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Simon Watkinson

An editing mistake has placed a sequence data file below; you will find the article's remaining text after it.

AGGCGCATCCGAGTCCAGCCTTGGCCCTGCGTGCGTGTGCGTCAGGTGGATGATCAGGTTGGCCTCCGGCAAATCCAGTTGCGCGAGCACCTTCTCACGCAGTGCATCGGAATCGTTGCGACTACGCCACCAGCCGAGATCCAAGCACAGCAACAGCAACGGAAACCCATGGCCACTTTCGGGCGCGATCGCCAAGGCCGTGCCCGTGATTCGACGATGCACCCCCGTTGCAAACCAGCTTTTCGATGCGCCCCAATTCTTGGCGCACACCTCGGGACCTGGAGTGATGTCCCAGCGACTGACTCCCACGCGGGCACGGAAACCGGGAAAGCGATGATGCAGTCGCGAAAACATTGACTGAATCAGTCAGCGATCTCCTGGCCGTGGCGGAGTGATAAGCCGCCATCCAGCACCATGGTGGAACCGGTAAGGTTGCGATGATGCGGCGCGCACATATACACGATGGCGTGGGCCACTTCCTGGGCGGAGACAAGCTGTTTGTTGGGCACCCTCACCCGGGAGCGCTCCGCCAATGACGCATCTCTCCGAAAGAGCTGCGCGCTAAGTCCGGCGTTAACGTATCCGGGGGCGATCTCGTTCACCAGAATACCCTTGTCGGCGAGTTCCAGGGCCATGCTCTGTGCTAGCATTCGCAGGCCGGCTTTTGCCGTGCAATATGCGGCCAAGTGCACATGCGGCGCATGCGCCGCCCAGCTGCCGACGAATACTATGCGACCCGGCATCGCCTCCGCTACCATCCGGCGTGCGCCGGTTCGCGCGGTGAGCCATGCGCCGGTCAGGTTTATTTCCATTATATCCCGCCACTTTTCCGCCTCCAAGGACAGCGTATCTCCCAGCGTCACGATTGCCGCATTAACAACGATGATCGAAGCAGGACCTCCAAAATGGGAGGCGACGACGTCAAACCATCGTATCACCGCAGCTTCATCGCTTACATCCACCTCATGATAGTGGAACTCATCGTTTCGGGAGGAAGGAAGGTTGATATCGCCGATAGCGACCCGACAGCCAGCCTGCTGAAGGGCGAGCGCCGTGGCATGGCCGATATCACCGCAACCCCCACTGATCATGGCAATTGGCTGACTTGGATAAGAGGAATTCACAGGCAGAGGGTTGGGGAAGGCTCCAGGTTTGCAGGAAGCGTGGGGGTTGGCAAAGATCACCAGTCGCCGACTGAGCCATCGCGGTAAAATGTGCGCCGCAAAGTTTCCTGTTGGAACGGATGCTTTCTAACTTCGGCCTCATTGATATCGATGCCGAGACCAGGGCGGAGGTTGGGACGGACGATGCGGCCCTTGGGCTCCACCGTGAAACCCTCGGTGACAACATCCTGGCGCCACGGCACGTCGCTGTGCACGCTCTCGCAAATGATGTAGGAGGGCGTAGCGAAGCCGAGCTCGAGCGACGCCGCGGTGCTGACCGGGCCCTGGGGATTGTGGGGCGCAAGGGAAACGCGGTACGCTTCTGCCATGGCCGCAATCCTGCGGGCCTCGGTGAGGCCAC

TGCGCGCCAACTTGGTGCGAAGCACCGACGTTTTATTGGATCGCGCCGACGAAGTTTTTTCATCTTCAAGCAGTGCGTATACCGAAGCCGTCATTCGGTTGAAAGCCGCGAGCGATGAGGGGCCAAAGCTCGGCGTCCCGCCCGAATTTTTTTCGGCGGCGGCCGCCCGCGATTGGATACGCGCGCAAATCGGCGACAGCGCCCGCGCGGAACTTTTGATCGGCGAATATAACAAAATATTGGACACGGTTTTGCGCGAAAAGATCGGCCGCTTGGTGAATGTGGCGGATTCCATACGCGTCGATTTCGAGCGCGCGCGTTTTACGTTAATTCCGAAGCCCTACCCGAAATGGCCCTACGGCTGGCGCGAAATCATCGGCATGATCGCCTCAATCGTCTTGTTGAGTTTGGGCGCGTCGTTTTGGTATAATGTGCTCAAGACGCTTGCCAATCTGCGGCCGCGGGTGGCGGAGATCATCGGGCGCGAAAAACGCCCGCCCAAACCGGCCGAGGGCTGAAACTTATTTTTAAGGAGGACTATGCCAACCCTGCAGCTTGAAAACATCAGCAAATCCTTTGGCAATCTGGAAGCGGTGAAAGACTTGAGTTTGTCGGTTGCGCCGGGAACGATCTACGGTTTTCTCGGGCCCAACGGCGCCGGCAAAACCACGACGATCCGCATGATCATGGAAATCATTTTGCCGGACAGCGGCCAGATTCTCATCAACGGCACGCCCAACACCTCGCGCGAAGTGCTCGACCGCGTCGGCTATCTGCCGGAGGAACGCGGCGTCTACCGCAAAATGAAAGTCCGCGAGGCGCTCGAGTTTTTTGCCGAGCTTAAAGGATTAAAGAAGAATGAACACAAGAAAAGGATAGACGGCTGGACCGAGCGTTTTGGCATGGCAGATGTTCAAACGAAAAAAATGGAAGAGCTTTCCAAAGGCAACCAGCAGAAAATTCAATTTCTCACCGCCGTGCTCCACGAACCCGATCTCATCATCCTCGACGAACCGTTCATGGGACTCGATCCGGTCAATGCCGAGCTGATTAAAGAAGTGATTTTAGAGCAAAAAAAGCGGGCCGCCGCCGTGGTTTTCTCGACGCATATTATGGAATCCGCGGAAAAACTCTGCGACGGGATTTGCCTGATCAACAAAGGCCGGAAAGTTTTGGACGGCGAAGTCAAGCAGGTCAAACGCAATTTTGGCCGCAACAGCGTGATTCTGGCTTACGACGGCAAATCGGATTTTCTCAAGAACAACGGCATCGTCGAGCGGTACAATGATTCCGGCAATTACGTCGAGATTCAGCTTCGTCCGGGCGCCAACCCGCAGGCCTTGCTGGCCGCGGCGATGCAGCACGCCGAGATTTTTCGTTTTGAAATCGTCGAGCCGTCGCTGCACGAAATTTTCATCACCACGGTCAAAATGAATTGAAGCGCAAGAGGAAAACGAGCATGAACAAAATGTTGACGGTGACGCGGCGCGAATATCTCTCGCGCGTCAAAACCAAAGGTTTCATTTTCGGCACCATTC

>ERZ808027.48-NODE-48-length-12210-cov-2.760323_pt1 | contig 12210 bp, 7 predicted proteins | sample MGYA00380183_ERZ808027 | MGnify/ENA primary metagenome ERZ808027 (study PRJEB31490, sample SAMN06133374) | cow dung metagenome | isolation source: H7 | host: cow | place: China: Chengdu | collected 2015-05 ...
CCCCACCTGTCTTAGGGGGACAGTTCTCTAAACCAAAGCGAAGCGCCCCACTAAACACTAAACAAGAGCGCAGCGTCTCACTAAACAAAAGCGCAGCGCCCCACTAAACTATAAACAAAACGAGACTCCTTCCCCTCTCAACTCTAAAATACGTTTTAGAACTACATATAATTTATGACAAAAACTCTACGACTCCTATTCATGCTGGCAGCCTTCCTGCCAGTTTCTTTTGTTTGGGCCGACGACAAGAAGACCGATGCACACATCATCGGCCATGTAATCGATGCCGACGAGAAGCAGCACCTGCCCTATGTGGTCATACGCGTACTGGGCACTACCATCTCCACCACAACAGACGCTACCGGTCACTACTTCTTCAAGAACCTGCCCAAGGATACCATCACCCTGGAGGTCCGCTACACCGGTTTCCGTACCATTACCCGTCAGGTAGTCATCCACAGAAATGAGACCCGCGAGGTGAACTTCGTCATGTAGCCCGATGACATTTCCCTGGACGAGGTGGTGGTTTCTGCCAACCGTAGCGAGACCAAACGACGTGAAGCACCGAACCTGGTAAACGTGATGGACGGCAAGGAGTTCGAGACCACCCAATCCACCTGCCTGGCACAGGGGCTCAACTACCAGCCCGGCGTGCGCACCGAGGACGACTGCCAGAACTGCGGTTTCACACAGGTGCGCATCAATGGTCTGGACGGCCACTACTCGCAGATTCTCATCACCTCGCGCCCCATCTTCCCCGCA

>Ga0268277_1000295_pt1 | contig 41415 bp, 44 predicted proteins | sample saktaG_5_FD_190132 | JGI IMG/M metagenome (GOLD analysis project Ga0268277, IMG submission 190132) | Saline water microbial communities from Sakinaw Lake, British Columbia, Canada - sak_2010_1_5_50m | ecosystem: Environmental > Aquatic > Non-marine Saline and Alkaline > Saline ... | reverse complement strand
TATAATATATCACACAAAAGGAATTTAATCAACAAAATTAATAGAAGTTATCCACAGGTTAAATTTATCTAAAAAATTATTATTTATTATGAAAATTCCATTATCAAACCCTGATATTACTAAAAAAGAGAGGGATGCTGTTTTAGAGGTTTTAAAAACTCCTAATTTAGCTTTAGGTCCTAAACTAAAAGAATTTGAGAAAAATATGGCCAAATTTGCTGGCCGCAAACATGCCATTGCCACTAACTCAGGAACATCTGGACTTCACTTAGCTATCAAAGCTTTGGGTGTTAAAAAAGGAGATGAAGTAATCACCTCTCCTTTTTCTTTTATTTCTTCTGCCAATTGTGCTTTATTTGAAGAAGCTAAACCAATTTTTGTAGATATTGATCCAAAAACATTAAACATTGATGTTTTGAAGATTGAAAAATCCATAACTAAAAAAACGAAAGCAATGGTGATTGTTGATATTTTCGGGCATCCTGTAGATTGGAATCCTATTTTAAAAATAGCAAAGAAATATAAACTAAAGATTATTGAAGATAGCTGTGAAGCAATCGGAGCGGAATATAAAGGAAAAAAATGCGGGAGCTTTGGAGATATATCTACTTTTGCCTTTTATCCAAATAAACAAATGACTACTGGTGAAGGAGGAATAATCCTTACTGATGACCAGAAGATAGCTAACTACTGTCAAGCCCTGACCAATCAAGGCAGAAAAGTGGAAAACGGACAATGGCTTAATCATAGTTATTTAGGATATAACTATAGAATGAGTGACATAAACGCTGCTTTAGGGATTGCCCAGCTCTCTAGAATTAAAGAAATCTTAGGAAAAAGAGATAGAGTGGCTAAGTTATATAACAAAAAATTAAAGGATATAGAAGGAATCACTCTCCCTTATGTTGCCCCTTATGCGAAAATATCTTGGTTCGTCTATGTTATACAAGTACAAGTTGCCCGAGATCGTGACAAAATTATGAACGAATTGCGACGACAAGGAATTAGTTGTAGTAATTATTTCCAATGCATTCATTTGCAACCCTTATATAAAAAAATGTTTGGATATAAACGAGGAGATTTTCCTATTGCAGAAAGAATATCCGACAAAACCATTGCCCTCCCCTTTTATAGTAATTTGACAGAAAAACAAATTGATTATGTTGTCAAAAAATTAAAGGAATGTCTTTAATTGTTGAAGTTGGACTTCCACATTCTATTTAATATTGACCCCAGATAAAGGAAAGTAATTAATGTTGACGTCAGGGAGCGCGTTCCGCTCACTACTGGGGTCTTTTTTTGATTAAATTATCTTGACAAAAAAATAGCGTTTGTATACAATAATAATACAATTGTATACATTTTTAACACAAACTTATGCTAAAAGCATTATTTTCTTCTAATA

Following the time spent working in Holland Simon returned to the North East of England to establish a practice tackling a range of Public Realm schemes and temporary interventions. Consciously choosing to work outside the gallery he has striven to create work that evolves form a consideration of Place. This tackles both the physical and the social aspects of each environment he works in. This is sometimes simply as an artist, others as part of Design Teams. The outcomes continue to be quite distinct from one another in terms of scale, material, and imagery, always trying to conjure contemporary responses to local/associated materials and themes. The need to respond sensitively to the changing nature of the sites in which he works has resulted in a wide range of approaches being undertaken. This is manifested through temporary projects both here and abroad and by a range of permanent public realm commissions across the UK. Recurring traits are beginning to emerge in the work, the use of lighting being one, but all are very carefully evolved from a direct engagement with the area, coupled with the realization that as an artist his interest is in creating spaces, defining edges and boundaries, thresholds and open spaces. His approach is based on the premise that it is important for artists to explore their interests, particular in the built environment, on equal terms with all the other visual demands on our attention, be it advertising, car design, fashion or simply buildings themselves. This frequently necessitates a role as part of a wider team. The other attraction of working in the Public Realm is the notion of the populace or crowd. Various projects use the accumulation of everyday objects as a presentation of this crowd, not just a landmark icon, but something that stands up to closer inspection. Rather than simply highlighting an individual this touches upon the diversity and dynamic of contemporary life. Whilst each individual project element is clearly defined, their integration into the urban setting, on all levels, is as important as they are in isolation. Several schemes, including Fakenham, Theatre Royal in Newcastle, and “Halation” in Southampton have taken the form of highlighting and improving the setting of Listed Buildings or Scheduled Ancient Monuments. Recent work in Poole at Old Orchard has been undertaken with the Planning and Highway’s teams, creating a shared space and new focal point on the High Street. “Visioning” and master-planning have inevitably become part and parcel of the work, and have grown from the initial concern with siting work within the built environment.

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